of actions filed by natural persons and to have
  precluded entirely jurisdiction over comparable cases
  brought by corporate persons. Acceptance of [that]
  reading of [the provision]

  would produce an absurd and unjust result which
  Congress could not have intended.

Id. at 2098 (internal quotation omitted).

This court believes that the same reasoning applies to the statute at issue here. The obvious purpose of Section 1030 is to protect the use of computers. Most of the use of computers, and particularly the use that could result in monetary damage, is in a business setting. It does not make sense that Congress would seek to protect the integrity of computers and their information, but would limit that protection to natural persons and not include business entities who are more likely to use computers.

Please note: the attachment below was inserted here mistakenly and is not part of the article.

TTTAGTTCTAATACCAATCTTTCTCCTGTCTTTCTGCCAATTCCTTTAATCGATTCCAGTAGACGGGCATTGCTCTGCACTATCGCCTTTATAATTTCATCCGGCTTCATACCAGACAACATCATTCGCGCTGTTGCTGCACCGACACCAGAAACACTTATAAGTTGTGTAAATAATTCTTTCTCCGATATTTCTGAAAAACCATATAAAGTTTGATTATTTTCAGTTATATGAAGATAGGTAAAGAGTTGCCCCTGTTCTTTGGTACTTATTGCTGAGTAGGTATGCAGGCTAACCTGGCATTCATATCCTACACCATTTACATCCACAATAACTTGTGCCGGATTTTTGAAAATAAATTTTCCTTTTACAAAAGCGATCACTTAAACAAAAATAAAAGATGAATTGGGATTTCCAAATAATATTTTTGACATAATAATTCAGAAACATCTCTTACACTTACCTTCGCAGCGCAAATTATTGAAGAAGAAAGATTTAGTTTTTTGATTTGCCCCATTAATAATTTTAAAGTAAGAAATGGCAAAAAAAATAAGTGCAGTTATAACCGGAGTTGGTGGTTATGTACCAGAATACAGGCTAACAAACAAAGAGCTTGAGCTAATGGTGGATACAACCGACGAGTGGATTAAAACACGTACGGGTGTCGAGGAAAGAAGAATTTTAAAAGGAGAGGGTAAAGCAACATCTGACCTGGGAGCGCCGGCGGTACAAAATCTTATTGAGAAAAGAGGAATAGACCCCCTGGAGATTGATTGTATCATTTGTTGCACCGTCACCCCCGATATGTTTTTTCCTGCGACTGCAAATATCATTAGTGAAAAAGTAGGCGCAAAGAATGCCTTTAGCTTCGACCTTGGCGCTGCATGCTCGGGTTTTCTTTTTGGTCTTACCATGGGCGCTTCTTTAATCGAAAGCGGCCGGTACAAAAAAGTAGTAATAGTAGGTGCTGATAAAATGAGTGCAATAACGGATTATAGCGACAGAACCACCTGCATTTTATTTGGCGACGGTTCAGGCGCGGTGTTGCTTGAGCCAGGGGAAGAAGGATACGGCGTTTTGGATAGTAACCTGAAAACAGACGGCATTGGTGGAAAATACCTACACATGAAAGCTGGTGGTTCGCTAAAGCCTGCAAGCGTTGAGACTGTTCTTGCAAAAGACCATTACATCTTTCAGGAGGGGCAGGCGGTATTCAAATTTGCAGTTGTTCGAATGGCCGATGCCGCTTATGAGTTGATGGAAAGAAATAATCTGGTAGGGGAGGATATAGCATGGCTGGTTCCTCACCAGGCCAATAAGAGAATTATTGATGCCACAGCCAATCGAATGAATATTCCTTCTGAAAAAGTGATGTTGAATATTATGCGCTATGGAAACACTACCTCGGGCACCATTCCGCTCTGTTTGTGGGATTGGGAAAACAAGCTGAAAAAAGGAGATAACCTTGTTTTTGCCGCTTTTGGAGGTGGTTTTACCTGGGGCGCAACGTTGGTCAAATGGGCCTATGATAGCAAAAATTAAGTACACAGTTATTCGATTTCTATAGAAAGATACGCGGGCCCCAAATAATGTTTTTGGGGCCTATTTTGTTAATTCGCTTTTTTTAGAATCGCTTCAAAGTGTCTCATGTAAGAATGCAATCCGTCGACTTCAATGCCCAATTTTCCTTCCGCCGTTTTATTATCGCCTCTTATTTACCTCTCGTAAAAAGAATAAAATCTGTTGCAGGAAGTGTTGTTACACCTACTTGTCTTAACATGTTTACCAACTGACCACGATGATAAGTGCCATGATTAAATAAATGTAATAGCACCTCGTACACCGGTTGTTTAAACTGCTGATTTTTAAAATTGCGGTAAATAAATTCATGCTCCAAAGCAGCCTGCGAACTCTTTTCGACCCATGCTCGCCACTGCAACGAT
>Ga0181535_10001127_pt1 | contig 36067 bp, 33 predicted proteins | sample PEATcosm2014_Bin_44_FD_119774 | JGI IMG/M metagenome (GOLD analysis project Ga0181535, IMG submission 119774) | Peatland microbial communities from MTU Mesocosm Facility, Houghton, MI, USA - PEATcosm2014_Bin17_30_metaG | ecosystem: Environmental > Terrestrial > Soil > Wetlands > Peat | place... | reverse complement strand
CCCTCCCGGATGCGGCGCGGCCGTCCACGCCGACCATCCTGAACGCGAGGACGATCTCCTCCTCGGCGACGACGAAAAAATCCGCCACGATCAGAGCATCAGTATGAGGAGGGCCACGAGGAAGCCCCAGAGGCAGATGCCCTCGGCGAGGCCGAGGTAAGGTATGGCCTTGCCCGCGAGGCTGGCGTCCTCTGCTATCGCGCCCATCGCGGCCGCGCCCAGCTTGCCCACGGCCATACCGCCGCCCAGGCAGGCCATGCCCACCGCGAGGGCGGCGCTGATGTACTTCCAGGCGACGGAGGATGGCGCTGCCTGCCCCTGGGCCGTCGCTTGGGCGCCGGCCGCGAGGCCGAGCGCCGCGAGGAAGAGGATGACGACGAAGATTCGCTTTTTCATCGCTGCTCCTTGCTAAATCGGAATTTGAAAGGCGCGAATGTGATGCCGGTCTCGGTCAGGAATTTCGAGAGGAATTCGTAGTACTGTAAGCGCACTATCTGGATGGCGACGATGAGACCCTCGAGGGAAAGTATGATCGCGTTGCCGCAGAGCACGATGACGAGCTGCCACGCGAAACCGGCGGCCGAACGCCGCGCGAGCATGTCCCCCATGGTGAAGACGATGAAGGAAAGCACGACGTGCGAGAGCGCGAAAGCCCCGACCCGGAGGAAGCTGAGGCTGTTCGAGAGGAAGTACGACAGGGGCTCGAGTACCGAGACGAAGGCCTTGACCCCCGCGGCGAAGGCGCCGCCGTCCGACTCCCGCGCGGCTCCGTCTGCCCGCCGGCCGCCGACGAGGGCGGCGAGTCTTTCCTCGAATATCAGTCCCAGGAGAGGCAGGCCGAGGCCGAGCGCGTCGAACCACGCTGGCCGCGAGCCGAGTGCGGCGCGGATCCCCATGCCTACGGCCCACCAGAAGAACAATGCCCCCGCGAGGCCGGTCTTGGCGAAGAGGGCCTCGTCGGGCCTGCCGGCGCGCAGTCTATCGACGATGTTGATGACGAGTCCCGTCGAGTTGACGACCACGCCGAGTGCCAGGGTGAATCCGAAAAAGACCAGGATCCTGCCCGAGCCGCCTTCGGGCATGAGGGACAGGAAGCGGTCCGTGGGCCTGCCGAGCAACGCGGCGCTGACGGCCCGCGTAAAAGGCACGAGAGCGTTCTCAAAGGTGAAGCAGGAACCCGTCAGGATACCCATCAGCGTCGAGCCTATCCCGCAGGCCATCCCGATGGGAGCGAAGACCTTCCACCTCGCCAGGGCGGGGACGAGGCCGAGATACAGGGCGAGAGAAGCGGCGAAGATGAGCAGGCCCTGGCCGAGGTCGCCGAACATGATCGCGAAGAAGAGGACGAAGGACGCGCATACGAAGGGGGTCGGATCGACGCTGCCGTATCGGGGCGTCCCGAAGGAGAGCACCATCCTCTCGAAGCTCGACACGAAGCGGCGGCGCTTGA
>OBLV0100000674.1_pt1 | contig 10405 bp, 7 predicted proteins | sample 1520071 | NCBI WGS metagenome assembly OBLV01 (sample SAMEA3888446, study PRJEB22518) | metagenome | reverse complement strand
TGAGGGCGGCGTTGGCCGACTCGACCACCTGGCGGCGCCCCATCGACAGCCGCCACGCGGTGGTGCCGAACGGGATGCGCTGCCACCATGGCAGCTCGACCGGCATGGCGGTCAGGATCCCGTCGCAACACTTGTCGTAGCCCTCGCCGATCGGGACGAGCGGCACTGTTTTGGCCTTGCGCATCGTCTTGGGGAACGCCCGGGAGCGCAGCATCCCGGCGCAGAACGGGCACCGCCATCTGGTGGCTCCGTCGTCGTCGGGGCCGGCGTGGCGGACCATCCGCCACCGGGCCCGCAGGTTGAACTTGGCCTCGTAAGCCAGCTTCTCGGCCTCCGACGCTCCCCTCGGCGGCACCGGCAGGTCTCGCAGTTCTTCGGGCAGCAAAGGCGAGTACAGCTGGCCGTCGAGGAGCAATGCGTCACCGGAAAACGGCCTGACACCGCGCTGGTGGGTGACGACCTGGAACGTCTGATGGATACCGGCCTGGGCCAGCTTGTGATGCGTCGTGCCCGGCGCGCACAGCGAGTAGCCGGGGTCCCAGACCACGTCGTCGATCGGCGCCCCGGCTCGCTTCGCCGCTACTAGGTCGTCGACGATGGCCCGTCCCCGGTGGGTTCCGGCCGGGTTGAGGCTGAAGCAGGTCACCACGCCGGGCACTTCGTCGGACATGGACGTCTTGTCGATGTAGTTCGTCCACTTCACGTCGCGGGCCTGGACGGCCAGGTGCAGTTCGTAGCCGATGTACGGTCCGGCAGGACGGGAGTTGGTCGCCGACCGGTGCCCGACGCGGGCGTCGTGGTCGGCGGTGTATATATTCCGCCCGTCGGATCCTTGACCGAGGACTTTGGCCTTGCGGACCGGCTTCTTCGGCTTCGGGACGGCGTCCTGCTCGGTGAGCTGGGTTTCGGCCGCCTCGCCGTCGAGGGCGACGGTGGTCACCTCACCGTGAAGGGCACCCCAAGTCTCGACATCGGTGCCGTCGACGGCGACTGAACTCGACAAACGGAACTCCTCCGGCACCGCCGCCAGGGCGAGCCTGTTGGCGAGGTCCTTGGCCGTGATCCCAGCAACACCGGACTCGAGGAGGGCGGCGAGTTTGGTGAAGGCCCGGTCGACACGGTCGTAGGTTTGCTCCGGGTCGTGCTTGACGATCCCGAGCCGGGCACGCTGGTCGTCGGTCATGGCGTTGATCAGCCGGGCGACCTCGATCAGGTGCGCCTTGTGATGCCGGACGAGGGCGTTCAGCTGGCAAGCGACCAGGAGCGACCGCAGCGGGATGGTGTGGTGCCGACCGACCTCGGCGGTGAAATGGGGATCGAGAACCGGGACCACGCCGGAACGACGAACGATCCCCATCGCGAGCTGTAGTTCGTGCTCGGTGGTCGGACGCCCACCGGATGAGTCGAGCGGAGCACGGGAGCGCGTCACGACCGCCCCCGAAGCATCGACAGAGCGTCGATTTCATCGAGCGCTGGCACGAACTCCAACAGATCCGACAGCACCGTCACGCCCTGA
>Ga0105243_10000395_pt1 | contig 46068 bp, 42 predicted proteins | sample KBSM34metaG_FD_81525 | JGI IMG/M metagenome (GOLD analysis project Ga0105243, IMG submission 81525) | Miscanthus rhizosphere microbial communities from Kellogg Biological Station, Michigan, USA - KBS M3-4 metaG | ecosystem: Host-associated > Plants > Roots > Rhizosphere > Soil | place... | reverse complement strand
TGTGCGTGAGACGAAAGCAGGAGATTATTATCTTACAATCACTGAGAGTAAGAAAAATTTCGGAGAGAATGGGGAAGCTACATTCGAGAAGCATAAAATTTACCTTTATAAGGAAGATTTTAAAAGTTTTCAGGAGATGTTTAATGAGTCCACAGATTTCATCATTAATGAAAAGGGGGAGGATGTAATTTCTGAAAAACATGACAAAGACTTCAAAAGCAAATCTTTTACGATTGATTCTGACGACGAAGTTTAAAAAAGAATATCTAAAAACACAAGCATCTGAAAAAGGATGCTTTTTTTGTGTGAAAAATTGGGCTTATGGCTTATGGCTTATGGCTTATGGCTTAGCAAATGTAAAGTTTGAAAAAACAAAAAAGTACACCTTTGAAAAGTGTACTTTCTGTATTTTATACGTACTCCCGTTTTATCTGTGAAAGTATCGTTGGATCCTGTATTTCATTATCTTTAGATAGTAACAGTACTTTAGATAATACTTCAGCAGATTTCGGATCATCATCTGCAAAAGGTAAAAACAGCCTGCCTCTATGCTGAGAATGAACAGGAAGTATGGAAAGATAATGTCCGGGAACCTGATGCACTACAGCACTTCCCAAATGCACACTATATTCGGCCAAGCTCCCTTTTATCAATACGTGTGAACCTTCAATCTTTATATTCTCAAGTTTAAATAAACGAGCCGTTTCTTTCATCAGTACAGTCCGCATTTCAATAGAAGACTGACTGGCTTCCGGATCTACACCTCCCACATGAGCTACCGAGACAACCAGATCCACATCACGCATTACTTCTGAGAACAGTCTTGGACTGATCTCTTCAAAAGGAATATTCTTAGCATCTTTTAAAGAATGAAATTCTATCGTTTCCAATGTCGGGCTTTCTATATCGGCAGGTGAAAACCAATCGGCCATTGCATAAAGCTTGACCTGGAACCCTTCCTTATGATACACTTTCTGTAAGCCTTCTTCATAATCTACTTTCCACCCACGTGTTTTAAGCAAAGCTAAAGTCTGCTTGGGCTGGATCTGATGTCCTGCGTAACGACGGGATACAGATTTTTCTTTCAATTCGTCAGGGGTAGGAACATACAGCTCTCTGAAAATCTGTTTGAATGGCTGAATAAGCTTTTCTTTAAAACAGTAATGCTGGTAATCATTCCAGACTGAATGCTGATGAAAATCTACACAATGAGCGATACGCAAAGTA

A Congressional intention to encompass business entities also appears in the statute's definition of a "protected computer." That is defined in Section 1030(e)(2)(B) as including one "which is used in interstate or foreign commerce or communication." That is of course far more likely to incur when a computer is used by a business entity than by a natural person.

The court also believes that this intention is apparent from Subsection 1030(g), which creates a private right of action. That private right of action expressly applies to Subsection (e)(8)(A)'s definition of damage with which we are concerned in this indictment. That subsection grants a cause of action to "any person." As quoted above, the term "person" in the United States Code includes business entities as well as individuals. It would be inconsistent to grant a private right of action to a business entity, expressly including Subsection (e)(8)(A) damage, and then to say that (e)(8)(A) can apply only to natural persons.